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Mitchell v. Foxwell

United States District Court, D. Maryland

May 31, 2018

ANTHONY L. MITCHELL ti, Prisoner Identification Nos. 328-14 and 2124205, Petitioner,
v.
WARDEN RICKY FOXWELL and THE ATTORNEY GENERAL OF THE STATE OF MARYLAND, Respondents.

          MEMORANDUM OPINION

          THEODORE D. CHUANG, United States District Judge

         Anthony L. Mitchell ti, a self-represented prisoner currently incarcerated at Eastern Correctional Institution in Westover, Maryland, has filed a petition for a writ of habeas corpus pursuant to 28 U.S.C. S 2254. In the Petition, Mitchell challenges his 2005 conviction in the Circuit Court for Harford County, Maryland for attempted second-degree murder and related offenses. Having reviewed the Petition, Respondent's Answer, and Mitchell's Reply, the Court finds no need for an evidentiary hearing. See Rule 8(a), Rules Governing Section 2254 Cases in the United States District Courts; 28 U.S.C. - 2254(e)(2) (2012). For the reasons set forth below, the Petition will be DISMISSED as time-barred.

         BACKGROUND

         On March 25, 2005, a jury sitting in the Circuit Court for Harford County convicted Mitchell of attempted second-degree murder and related offenses. On May 23, 2005, Mitchell was sentenced to 55 years of imprisonment In an unreported opinion filed on January 18, 2008, the Court of Special Appeals of Maryland affirmed Mitchell's judgment of conviction. Mitchell's request for further review by the Court of Appeals of Maryland was granted, Mitchell v. State, 948 A.2d 70 (Md. 2008), but the Court of Appeals affirmed his conviction on April 16, 2009, Mitchell v. State, 969 A.2d 989, 1004 (Md. 2009). Although Mitchell states that he filed a petition for a writ of certiorari with the United States Supreme Court, his description of that filing makes clear that he was referring to his state petition for post-conviction relief. Because there is no record that Mitchell filed a petition for a writ of certiorari with the United States Supreme Court, his conviction became final for direct appeal purposes on July 15, 2009. See Sup. Ct. Rule 13.1 (requiring that a petition for a writ of certiorari be filed within 90 days from date of the judgment from which review is sought).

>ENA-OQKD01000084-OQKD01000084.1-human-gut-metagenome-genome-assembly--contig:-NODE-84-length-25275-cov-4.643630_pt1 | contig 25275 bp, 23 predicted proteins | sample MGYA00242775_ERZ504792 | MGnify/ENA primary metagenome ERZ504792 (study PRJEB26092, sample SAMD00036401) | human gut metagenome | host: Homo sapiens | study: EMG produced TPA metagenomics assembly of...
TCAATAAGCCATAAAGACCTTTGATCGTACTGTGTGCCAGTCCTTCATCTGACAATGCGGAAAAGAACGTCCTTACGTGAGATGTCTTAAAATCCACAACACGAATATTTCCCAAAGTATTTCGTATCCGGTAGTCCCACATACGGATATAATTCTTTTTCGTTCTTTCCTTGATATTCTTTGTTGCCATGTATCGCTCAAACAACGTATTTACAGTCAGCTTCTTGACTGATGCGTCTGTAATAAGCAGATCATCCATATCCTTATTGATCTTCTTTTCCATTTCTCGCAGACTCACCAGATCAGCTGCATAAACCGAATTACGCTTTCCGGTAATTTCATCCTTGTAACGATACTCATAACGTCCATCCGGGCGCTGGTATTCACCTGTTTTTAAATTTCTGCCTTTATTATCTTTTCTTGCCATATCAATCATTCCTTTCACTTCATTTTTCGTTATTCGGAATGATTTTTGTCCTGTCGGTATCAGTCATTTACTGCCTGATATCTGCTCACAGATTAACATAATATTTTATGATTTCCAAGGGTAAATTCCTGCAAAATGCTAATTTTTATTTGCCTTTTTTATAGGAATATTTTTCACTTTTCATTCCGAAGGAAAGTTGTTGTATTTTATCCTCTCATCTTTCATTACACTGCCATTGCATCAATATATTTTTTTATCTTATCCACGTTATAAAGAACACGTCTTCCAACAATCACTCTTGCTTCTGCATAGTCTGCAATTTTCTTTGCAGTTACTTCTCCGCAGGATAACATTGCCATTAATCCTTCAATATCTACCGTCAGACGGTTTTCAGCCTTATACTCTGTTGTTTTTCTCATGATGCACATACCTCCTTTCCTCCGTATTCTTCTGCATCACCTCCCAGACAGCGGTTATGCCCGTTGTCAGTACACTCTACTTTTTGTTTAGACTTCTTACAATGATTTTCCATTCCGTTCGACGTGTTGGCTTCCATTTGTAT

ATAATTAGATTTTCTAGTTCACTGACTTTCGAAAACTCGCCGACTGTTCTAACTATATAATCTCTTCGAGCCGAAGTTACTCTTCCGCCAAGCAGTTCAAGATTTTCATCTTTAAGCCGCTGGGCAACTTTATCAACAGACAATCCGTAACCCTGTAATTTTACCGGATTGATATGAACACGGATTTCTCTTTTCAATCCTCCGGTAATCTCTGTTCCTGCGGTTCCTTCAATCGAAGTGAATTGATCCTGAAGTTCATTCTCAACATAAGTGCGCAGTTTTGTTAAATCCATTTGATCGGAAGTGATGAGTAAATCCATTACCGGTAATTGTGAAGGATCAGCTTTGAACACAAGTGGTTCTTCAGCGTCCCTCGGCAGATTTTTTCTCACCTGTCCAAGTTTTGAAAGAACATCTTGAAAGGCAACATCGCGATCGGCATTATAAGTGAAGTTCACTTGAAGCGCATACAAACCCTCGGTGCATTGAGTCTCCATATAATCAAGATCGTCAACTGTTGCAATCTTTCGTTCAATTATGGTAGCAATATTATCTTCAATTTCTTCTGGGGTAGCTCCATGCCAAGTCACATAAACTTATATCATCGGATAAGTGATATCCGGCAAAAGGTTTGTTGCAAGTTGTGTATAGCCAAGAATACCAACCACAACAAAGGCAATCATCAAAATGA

On June 25, 2010, Mitchell filed a state petition for post-conviction relief in the Circuit Court for Harford County. In an Order docketed on January 19, 2016, the court granted Mitchell the right to file a belated motion for modification of sentence within 90 days but otherwise denied post-conviction relief. Mitchell filed an application for leave to appeal that decision on February 24, 206.. Because the application was not filed within 30 days after entry of judgment the Court of Special Appeals dismissed the application on April 4, 2016. Mitchell's motion for modification of sentence, filed March 7, 2016, was denied on June 29, 2016.

         Mitchell signed his federal petition for a writ of habeas corpus on April 1, 2017 and placed it in the prison mailing system on April 3, 2017. Accordingly, it is deemed filed as of April 3, 2017. See Houston v. Lack, 487 U.S. 266, 270-71 (1988) (holding that a prisoner's filing shall be deemed to have been filed on the date it was deposited with prison authorities for mailing); United States v. Dorsey, 988 F.Supp. 917, 919-20 (D. Md. 1998).

         In the Petition, Mitchell asserts that the trial court erred by failing properly to hearken the jury on two counts of conviction. Mitchell also asserts that the State failed to disclose a photographic lineup in which witnesses were unable to identify Mitchell and specifically failed to disclose that a witness who positively identified Mitchell at trial had previously failed to make an identification. Finally, Mitchell asserts that the prosecutor delivered an improper rebuttal argument that shifted the burden of proof to the defense.

         In their limited Answer, Respondents assert that the Petition should be dismissed as untimely pursuant to 28 U.S.C. - 2244(d) and that Mitchell has provided no basis for applying the doctrine of equitable tolling. In his Reply, Mitchell argues that he filed all appeals, petitions for a writ of certiorari, and petitions for post-conviction relief in a timely manner and that the one-year limitations period set forth in 28 U.S.C. S 2244(d) is "extremely ambiguous and vague." Reply at 3, ECF No.8.

         DISCUSSION

         A federal petition for a writ of habeas corpus must be filed within one year of the date on which the prisoner's judgment of conviction became final by the conclusion of direct review or, if no appeal was taken, upon the expiration of the time for seeking such review. See 28 U.S.C. S 2244(d)(1); Wall v. Kholi, 562 U.S. 545, 549 (2011). Specifically, the limitations provision provides that:

A I-year period of limitation shall apply to an application for a writ of habeas corpus by a person in custody pursuant to the judgment of a State court. The limitation period shall run from the latest of-
(A) the date on which the judgment became final by the conclusion of direct review or the expiration of the time for seeking such review;
(B) the date on which the impediment to filing an application created by State action in violation of the Constitution or laws of the United States is removed, if the applicant was prevented from filing by such State action;
(C) the date on which the constitutional right asserted was initially recognized by the Supreme Court, if the right has been newly recognized by the Supreme Court and made ...

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